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Military government weekly information bulletin
Number 49 (July 1946)

[Highlights of policy],   pp. [4]-[29] PDF (18.0 MB)

Page 17

Understanding of German People, Realization of Accomplishments of Allied
Necessary for US Personnel in Discharging their Responsibilities in Occupation
By Lt. Col. R. P. Rosengren
We have been told that occupation is a
tremendous policing job which is necessary
until the Germans can conduct their affairs
in a democratic manner. What constitutes
"democracy" is as varied as the background
of the governments of the occupying powers
in Germany. But of one thing we may be
sure, that in the Laenderrat, the German
Council of States which sits at Stuttgart for
the purpose of exchanging ideas, in attacking
and solving the problems of economics, fi-
nance, food and agriculture, justice, etc.,
through the Land governments, the Germans
are learning democracy. In the committees
of the Laenderrat the ideas of Bavaria are
being pitted with skill against the Wuerttem-
bergers' and the Hessians' - and the Ger-
mans are arriving at compromise conclusions
based on free, sometimes heated debate. These
Germans at least are going through the mo-
tions of a democratic procedure. It is up to
us to show all Germans what democracy and
freedom really mean.
One of the best definitions of liberty and
freedom was given us by Theodore Roosevelt
when he said, "Your right to swing your fist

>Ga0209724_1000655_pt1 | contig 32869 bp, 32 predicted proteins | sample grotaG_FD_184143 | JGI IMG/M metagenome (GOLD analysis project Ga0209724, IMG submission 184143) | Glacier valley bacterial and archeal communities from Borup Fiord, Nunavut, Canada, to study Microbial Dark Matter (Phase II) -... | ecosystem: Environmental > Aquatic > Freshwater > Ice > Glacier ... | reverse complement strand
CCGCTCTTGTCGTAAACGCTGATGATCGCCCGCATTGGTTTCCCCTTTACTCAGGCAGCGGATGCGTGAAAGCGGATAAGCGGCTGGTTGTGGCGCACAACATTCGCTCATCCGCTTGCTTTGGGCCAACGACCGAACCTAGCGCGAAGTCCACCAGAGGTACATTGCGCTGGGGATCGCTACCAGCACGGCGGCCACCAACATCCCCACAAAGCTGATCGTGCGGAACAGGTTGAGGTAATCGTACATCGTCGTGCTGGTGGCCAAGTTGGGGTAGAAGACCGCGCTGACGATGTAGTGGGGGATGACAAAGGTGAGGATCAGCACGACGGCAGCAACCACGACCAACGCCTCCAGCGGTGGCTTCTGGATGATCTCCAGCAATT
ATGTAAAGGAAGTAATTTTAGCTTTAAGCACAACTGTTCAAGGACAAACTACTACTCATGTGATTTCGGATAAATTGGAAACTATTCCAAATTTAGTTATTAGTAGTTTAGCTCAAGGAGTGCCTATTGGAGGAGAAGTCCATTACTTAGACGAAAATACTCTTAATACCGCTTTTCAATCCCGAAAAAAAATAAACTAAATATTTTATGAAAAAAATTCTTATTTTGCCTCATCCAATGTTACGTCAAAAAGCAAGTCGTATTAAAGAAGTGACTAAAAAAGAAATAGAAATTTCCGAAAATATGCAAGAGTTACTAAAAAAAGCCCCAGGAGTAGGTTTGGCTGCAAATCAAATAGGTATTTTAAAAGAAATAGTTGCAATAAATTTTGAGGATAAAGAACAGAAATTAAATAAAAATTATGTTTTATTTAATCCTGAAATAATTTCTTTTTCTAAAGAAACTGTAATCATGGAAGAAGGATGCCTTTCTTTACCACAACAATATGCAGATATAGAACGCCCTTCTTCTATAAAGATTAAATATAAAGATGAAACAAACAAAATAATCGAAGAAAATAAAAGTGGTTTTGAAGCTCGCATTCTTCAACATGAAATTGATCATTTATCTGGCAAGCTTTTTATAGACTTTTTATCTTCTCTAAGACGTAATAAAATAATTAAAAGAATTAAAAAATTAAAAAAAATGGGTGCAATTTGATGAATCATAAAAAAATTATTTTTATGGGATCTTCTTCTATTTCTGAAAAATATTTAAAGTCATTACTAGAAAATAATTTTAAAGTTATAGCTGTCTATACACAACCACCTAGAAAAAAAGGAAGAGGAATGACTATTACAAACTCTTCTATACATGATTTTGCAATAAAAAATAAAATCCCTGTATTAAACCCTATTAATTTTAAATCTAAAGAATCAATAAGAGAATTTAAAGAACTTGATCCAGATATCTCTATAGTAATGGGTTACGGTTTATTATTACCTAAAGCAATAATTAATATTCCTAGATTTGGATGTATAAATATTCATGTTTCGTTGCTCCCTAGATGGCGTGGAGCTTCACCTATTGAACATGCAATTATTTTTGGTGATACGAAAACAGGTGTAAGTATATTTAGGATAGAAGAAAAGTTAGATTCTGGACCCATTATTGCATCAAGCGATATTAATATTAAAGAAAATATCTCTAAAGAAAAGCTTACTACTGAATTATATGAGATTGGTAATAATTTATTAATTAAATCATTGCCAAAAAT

ends where my nose begins." Confusing liber-
ty and license, freedom and piracy, is char-
acteristic of those who object to discipline in
its general sense. The kind of discipline
which subordinates the individual to the wel-
fare of the group is an essential element of
democracy. It is living under laws instead
of under men.
Discipline is important at home, it is doub-
ly important abroad and of untold importance
among the German people to whom training
and discipline in all walks of life has been
the accepted mode of living for centuries.
My German-born grandmother told me the
tale of a reprimand of a German soldier by
a German officer which illustrates to what ex-
tremes the German sense of discipline can be
carried. He was a cavalry officer wearning
old-fashioned gauntlets. Instead of the three
stitchings of thread or leather we have on
the backs of our gloves, he had woven steel
threads. As he reprimanded the soldier, he
struck him regulary and repeatedly on both
sides of the face with the steel-threaded
gauntlet, so that, at the end of his "lecture"
the soldier was cut and scarred and bloody
but still standing at attention and accepting
that treatment.
There is no necessity for us to goose-step
around the streets of Berlin nor present the
ramrod-straight picture which is the Ger-
man's ideal. But the very least we owe to
our own self respect (not forgetting duty to
our country) is to dress neatly and correctly;
to be pressed and shaved and clean.

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